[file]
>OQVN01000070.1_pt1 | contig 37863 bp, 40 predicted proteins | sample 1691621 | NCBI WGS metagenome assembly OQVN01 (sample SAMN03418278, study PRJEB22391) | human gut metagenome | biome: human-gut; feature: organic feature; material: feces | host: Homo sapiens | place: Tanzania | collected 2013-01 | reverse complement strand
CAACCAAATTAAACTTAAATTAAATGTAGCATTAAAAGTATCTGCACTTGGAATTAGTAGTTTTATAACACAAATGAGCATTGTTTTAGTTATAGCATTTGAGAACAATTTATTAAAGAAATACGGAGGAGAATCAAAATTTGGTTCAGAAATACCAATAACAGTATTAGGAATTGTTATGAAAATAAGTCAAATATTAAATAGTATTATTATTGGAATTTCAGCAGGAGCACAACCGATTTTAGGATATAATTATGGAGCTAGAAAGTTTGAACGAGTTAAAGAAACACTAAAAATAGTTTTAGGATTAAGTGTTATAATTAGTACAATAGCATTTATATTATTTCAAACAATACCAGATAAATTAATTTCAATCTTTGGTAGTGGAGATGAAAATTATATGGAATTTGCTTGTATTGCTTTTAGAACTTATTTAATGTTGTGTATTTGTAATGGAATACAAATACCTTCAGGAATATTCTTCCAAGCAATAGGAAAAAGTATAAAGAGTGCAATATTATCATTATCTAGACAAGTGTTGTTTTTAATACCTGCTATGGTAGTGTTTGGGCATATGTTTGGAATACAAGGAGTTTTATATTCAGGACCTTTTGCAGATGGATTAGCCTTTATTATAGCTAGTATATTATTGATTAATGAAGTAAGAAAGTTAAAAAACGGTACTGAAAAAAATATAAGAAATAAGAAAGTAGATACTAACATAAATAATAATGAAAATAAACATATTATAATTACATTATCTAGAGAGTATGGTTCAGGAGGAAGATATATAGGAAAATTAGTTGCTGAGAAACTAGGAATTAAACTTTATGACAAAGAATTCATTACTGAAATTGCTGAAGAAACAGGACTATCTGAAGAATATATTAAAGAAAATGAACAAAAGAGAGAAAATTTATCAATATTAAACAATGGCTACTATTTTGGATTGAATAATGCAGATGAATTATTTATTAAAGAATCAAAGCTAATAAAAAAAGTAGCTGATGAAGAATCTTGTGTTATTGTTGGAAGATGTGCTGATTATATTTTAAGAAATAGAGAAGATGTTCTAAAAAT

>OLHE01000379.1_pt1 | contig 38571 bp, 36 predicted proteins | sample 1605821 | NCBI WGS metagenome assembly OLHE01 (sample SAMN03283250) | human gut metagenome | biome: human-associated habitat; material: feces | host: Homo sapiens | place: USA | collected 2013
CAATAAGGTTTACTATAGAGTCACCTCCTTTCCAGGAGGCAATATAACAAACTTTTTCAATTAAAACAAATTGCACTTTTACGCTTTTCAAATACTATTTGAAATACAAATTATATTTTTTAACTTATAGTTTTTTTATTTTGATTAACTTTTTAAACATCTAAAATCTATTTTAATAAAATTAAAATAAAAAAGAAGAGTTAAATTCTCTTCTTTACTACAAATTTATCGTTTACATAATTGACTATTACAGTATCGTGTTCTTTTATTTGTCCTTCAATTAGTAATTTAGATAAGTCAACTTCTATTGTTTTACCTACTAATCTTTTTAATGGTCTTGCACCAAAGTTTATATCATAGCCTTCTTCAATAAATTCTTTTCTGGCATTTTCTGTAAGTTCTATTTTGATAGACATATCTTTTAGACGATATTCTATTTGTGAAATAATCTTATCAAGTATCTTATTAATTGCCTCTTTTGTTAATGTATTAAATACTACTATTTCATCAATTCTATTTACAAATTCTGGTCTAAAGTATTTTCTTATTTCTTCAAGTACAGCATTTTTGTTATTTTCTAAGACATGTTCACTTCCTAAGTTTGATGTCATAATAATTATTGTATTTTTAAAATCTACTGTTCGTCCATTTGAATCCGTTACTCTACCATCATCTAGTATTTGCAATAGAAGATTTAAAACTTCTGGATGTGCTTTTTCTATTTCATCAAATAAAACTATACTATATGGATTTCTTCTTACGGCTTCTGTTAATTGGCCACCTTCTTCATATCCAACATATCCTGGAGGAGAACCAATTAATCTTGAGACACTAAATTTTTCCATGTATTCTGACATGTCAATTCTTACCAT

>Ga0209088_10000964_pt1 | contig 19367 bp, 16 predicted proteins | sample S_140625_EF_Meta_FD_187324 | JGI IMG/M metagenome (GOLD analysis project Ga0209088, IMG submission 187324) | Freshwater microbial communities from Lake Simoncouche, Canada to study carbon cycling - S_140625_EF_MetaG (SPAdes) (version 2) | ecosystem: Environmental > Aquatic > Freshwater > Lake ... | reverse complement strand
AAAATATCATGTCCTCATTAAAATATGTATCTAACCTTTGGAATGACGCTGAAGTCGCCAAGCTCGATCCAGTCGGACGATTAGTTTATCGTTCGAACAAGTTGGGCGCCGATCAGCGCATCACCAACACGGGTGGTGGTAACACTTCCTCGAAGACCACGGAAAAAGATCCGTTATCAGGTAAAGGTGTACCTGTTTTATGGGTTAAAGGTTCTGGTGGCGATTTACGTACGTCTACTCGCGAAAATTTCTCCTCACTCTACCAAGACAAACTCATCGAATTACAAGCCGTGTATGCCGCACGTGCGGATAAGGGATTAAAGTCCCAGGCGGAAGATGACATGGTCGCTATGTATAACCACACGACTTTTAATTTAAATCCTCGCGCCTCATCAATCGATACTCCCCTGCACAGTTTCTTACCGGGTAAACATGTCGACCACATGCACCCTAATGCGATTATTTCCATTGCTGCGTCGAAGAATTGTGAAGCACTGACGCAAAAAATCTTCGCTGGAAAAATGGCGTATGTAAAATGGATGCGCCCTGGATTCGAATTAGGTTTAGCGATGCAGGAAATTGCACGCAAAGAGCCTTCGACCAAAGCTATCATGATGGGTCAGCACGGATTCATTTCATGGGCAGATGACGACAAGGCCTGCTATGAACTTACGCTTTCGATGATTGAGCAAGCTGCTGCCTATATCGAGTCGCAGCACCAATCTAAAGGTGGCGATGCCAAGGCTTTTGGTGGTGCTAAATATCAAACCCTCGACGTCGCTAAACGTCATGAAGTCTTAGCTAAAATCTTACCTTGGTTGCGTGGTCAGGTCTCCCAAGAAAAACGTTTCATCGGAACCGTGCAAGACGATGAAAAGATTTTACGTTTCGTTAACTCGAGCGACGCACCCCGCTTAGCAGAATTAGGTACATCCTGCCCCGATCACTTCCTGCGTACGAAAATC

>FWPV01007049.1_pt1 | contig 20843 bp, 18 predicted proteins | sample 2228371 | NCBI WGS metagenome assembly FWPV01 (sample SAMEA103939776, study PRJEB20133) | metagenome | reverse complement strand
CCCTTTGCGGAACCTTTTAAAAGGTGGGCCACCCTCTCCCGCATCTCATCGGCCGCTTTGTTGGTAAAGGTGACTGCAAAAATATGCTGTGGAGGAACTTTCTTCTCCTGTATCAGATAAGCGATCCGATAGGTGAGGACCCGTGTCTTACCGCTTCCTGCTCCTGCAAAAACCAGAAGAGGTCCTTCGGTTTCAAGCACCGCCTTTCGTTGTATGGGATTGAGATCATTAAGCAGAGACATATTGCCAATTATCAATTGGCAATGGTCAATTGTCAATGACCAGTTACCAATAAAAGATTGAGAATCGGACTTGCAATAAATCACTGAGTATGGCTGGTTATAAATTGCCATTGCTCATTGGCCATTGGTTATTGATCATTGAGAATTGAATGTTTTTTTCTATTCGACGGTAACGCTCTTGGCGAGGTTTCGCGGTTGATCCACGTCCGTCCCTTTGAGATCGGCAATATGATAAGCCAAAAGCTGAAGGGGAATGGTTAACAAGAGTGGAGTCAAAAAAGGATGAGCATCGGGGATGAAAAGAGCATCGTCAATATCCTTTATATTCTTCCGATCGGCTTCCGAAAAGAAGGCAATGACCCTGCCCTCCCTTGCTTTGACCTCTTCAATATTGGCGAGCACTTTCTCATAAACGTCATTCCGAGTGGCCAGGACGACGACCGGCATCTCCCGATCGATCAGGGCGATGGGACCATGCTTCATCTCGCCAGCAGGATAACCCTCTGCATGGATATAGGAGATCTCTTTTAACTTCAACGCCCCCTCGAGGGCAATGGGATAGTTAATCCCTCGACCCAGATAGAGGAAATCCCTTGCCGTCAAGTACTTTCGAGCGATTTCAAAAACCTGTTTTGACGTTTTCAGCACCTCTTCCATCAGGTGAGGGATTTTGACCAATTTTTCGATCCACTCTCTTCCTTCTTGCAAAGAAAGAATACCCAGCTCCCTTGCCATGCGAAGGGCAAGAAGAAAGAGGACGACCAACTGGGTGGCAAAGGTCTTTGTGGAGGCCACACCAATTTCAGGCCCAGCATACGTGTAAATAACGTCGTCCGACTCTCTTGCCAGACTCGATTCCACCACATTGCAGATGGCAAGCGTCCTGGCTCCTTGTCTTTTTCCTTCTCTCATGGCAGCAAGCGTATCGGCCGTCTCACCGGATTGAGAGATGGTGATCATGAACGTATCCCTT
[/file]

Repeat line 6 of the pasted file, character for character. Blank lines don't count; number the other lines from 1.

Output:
AAAATATCATGTCCTCATTAAAATATGTATCTAACCTTTGGAATGACGCTGAAGTCGCCAAGCTCGATCCAGTCGGACGATTAGTTTATCGTTCGAACAAGTTGGGCGCCGATCAGCGCATCACCAACACGGGTGGTGGTAACACTTCCTCGAAGACCACGGAAAAAGATCCGTTATCAGGTAAAGGTGTACCTGTTTTATGGGTTAAAGGTTCTGGTGGCGATTTACGTACGTCTACTCGCGAAAATTTCTCCTCACTCTACCAAGACAAACTCATCGAATTACAAGCCGTGTATGCCGCACGTGCGGATAAGGGATTAAAGTCCCAGGCGGAAGATGACATGGTCGCTATGTATAACCACACGACTTTTAATTTAAATCCTCGCGCCTCATCAATCGATACTCCCCTGCACAGTTTCTTACCGGGTAAACATGTCGACCACATGCACCCTAATGCGATTATTTCCATTGCTGCGTCGAAGAATTGTGAAGCACTGACGCAAAAAATCTTCGCTGGAAAAATGGCGTATGTAAAATGGATGCGCCCTGGATTCGAATTAGGTTTAGCGATGCAGGAAATTGCACGCAAAGAGCCTTCGACCAAAGCTATCATGATGGGTCAGCACGGATTCATTTCATGGGCAGATGACGACAAGGCCTGCTATGAACTTACGCTTTCGATGATTGAGCAAGCTGCTGCCTATATCGAGTCGCAGCACCAATCTAAAGGTGGCGATGCCAAGGCTTTTGGTGGTGCTAAATATCAAACCCTCGACGTCGCTAAACGTCATGAAGTCTTAGCTAAAATCTTACCTTGGTTGCGTGGTCAGGTCTCCCAAGAAAAACGTTTCATCGGAACCGTGCAAGACGATGAAAAGATTTTACGTTTCGTTAACTCGAGCGACGCACCCCGCTTAGCAGAATTAGGTACATCCTGCCCCGATCACTTCCTGCGTACGAAAATC